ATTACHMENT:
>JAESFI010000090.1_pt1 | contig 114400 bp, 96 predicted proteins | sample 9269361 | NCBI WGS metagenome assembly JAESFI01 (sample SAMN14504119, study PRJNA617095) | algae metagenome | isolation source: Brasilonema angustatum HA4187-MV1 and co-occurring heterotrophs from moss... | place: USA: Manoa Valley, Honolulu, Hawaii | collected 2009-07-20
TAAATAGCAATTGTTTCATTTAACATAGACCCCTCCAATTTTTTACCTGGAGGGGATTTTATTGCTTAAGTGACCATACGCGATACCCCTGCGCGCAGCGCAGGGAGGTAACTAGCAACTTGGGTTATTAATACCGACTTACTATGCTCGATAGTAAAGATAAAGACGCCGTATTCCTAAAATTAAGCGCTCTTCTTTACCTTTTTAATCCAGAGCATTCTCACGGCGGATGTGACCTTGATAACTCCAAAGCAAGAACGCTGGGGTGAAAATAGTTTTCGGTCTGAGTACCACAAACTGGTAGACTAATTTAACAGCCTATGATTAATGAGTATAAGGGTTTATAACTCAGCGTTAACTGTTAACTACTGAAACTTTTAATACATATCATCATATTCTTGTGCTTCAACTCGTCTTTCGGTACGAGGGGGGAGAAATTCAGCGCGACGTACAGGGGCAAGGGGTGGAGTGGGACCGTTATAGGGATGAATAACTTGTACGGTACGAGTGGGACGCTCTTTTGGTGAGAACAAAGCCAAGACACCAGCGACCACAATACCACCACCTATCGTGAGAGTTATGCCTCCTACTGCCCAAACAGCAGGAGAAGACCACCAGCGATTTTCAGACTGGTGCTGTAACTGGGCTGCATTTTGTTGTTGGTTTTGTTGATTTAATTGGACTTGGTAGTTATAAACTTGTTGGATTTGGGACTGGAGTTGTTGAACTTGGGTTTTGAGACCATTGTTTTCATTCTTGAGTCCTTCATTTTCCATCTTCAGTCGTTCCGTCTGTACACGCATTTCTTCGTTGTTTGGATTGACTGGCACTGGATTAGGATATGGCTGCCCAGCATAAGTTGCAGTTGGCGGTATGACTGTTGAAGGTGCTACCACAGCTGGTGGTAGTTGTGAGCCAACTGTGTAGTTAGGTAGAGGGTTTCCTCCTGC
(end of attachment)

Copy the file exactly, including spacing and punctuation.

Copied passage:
>JAESFI010000090.1_pt1 | contig 114400 bp, 96 predicted proteins | sample 9269361 | NCBI WGS metagenome assembly JAESFI01 (sample SAMN14504119, study PRJNA617095) | algae metagenome | isolation source: Brasilonema angustatum HA4187-MV1 and co-occurring heterotrophs from moss... | place: USA: Manoa Valley, Honolulu, Hawaii | collected 2009-07-20
TAAATAGCAATTGTTTCATTTAACATAGACCCCTCCAATTTTTTACCTGGAGGGGATTTTATTGCTTAAGTGACCATACGCGATACCCCTGCGCGCAGCGCAGGGAGGTAACTAGCAACTTGGGTTATTAATACCGACTTACTATGCTCGATAGTAAAGATAAAGACGCCGTATTCCTAAAATTAAGCGCTCTTCTTTACCTTTTTAATCCAGAGCATTCTCACGGCGGATGTGACCTTGATAACTCCAAAGCAAGAACGCTGGGGTGAAAATAGTTTTCGGTCTGAGTACCACAAACTGGTAGACTAATTTAACAGCCTATGATTAATGAGTATAAGGGTTTATAACTCAGCGTTAACTGTTAACTACTGAAACTTTTAATACATATCATCATATTCTTGTGCTTCAACTCGTCTTTCGGTACGAGGGGGGAGAAATTCAGCGCGACGTACAGGGGCAAGGGGTGGAGTGGGACCGTTATAGGGATGAATAACTTGTACGGTACGAGTGGGACGCTCTTTTGGTGAGAACAAAGCCAAGACACCAGCGACCACAATACCACCACCTATCGTGAGAGTTATGCCTCCTACTGCCCAAACAGCAGGAGAAGACCACCAGCGATTTTCAGACTGGTGCTGTAACTGGGCTGCATTTTGTTGTTGGTTTTGTTGATTTAATTGGACTTGGTAGTTATAAACTTGTTGGATTTGGGACTGGAGTTGTTGAACTTGGGTTTTGAGACCATTGTTTTCATTCTTGAGTCCTTCATTTTCCATCTTCAGTCGTTCCGTCTGTACACGCATTTCTTCGTTGTTTGGATTGACTGGCACTGGATTAGGATATGGCTGCCCAGCATAAGTTGCAGTTGGCGGTATGACTGTTGAAGGTGCTACCACAGCTGGTGGTAGTTGTGAGCCAACTGTGTAGTTAGGTAGAGGGTTTCCTCCTGC